New Zealand mosque shooter Brenton Tarrant's cousin says he deserves the death penalty for what he's done
Donna Cox, who grew up with Tarrant in Grafton, New South Wales, also said her cousin most probably embraced his extremist views during his travels to various countries
The family of 28-year-old Brenton Tarrant, the Australian white supremacist who gunned down 50 people at the Al-Noor and Linwood Mosques on Friday, March 15, is beginning to speak out, with one of his cousins suggesting he deserved the death penalty for the crime.
According to Yahoo News, Donna Cox, who grew up with Tarrant in the riverside town of Grafton in northern New South Wales, claimed there was nothing in his upbringing which could have influenced him to carry out such a horrific attack. "I hurt more for his mother, his sister, because he was never raised like that, in that sort of environment, you know?" she said. "There was no violence. No family’s perfect, but certainly nothing like that. Definitely not."
"He’s from a very respected family. His mum [and] his dad were pretty high in the community here, and to think that their son has done something like this… they don’t deserve it. They don’t deserve this," Cox continued. Both his mother, a teacher, and his sister had to be whisked away by the police after news broke out that Tarrant was responsible for the shooting, and are said to now be in protective custody.
His classmates said that, as a child, Tarrant was quite popular among his peers and that he was "very much a prankster," but revealed he had always been fascinated with guns and spent all of his time playing violent video games. It's claimed that he even trained for the shooting by playing the highly popular game Fortnite.
But it is suspected that Tarrant may have developed his extremist views while he was traveling the world for seven years following the 2010 death of his father, Rodney, who was a garbage collector in Grafton. The 28-year-old, who was reportedly deeply affected by the death, is believed to have visited North Korea, Japan, India, Turkey, Bulgaria, Serbia, Croatia, Montenegro, Bosnia and Herzegovina, France, the UK, Pakistan, as well as several other countries during his tour.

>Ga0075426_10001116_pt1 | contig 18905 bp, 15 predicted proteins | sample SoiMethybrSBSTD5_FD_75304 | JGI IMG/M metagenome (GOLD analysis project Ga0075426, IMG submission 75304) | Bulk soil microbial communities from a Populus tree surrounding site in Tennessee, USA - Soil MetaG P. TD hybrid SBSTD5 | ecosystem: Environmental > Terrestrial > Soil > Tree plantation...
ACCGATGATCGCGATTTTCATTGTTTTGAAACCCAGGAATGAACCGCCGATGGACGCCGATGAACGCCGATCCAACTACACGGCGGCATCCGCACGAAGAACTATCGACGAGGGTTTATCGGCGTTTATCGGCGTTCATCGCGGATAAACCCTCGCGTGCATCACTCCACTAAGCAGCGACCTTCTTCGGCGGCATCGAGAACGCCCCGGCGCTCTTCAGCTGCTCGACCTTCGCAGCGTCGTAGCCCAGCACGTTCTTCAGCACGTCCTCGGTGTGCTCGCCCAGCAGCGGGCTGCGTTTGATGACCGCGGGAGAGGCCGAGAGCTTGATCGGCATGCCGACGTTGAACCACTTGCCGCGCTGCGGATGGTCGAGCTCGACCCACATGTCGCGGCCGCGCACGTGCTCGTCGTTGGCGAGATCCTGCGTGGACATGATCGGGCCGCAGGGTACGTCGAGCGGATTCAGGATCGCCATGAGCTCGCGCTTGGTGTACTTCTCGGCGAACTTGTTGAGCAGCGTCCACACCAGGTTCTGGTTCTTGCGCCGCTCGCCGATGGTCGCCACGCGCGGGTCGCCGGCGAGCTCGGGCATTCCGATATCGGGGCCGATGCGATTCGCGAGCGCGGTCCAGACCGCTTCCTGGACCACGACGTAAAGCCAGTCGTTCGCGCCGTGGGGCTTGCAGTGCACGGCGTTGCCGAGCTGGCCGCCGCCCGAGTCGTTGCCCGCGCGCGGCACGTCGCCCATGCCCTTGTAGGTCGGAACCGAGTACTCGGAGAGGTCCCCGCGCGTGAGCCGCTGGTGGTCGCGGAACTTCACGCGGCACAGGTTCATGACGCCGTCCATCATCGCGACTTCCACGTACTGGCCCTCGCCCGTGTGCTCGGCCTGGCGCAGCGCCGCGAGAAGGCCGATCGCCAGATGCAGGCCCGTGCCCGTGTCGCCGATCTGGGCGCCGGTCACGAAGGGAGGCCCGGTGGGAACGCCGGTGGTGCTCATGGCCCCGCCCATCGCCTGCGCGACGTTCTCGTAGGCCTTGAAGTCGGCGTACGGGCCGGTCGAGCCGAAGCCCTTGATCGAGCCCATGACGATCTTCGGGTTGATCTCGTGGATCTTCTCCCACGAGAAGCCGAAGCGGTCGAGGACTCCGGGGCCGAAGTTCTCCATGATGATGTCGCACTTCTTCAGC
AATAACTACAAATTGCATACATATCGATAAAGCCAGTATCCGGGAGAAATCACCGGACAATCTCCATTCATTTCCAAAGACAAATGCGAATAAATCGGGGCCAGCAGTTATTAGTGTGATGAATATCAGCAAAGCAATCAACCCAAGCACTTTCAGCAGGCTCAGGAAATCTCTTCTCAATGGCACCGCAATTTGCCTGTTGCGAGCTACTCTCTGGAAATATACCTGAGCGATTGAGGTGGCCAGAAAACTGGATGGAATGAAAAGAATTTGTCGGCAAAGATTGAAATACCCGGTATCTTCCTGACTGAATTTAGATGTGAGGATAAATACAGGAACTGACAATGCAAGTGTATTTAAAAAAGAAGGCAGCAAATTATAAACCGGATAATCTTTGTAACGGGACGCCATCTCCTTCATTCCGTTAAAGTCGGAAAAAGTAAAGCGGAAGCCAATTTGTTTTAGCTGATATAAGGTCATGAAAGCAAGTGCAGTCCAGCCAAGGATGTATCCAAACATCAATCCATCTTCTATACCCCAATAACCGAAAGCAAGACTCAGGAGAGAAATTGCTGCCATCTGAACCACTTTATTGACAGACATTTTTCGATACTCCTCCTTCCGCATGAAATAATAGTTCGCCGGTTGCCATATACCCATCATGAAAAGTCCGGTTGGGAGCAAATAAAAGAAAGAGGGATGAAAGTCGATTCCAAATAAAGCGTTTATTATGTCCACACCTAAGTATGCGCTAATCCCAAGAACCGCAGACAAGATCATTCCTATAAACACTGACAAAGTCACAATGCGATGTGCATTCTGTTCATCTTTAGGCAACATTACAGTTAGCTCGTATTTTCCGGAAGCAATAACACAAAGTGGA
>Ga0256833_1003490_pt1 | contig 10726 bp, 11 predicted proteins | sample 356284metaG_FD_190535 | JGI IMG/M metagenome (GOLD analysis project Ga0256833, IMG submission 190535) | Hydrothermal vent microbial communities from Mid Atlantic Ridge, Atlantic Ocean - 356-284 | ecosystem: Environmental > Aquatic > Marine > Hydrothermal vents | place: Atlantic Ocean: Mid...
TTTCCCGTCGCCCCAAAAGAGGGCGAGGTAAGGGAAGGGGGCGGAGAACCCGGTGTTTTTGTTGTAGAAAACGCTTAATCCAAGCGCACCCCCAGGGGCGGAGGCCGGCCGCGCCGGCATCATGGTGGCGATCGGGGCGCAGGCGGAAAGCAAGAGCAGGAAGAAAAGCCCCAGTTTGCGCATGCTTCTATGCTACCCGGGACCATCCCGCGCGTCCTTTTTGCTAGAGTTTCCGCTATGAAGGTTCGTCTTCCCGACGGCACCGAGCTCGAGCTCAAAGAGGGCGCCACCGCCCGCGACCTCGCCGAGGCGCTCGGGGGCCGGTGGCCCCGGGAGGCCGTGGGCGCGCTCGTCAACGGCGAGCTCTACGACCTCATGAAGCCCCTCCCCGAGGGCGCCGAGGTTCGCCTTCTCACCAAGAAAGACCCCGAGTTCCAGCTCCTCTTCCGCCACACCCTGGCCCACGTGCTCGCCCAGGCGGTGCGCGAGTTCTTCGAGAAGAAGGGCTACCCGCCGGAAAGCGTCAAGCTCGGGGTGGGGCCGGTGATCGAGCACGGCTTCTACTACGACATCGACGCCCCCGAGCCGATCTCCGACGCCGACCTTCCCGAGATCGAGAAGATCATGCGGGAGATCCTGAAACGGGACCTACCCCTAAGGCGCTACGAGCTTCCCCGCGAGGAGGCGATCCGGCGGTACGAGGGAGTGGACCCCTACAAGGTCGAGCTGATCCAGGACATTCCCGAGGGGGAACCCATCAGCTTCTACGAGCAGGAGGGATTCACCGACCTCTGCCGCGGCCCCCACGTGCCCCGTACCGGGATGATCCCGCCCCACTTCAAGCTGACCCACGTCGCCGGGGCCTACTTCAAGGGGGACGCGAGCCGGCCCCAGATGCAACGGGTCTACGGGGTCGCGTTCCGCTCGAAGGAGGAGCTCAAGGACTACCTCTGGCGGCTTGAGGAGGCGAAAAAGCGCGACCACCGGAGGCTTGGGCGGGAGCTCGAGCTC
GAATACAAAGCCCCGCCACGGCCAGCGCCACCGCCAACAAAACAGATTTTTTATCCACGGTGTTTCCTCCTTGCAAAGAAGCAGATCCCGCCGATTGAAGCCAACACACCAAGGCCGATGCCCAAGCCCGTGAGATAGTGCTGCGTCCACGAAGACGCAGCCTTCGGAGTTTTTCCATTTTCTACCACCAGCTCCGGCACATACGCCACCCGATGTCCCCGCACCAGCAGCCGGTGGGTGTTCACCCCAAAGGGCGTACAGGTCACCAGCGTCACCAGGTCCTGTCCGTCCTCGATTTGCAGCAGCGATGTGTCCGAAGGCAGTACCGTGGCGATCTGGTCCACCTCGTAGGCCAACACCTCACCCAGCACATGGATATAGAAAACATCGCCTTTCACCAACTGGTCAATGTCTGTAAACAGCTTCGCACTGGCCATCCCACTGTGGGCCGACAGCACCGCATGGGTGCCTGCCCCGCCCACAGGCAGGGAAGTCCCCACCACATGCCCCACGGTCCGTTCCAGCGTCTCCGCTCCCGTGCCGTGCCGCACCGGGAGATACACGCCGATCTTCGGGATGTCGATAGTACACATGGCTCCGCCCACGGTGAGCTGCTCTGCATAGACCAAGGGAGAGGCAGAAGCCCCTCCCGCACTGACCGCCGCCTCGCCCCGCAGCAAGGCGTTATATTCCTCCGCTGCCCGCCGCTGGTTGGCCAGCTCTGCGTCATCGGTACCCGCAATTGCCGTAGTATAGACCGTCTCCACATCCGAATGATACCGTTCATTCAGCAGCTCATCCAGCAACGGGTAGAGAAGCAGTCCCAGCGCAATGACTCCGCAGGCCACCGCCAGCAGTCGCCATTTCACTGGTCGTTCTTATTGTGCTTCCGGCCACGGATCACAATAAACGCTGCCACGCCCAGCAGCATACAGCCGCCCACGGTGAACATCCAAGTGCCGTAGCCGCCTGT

"He wasn’t raised like that, but I’m not here to defend him," Cox said. "There’s no excuses for that. I just don’t know why. If I could ask him that, I’d ask him why. How could you do that? That’s a twisted mind right there. You’d have to be to be able to do something like that. That’s not normal. It’s definitely not normal. That’s not him. What changed? That’s definitely somebody else."
It's a view that was shared by Tarrant's grandmother, 81-year-old Marie Fitzgerald, who told Nine News that his travels had affected him.
"The media are saying he's planned it for a long time so he's not of sound mind," she said. "It's only since he traveled overseas, I think, that that boy has changed," adding her grandson showed no signs of extremist ideology the last time they talked.
Tarrant has been charged with one count of murder on connection to the shooting, with several more expected to be brought against him in the coming days. He has sacked his lawyer and will be representing himself in court and has waived his rights to have his name suppressed. He is scheduled to make his next appearance in court on April 5.
"I know what he deserves. He deserves the death penalty for what he's done. And that hurts me to say that because he is family, but for somebody who’s taken that many lives of other people, it’s only fair that he deserves that same thing," Cox said.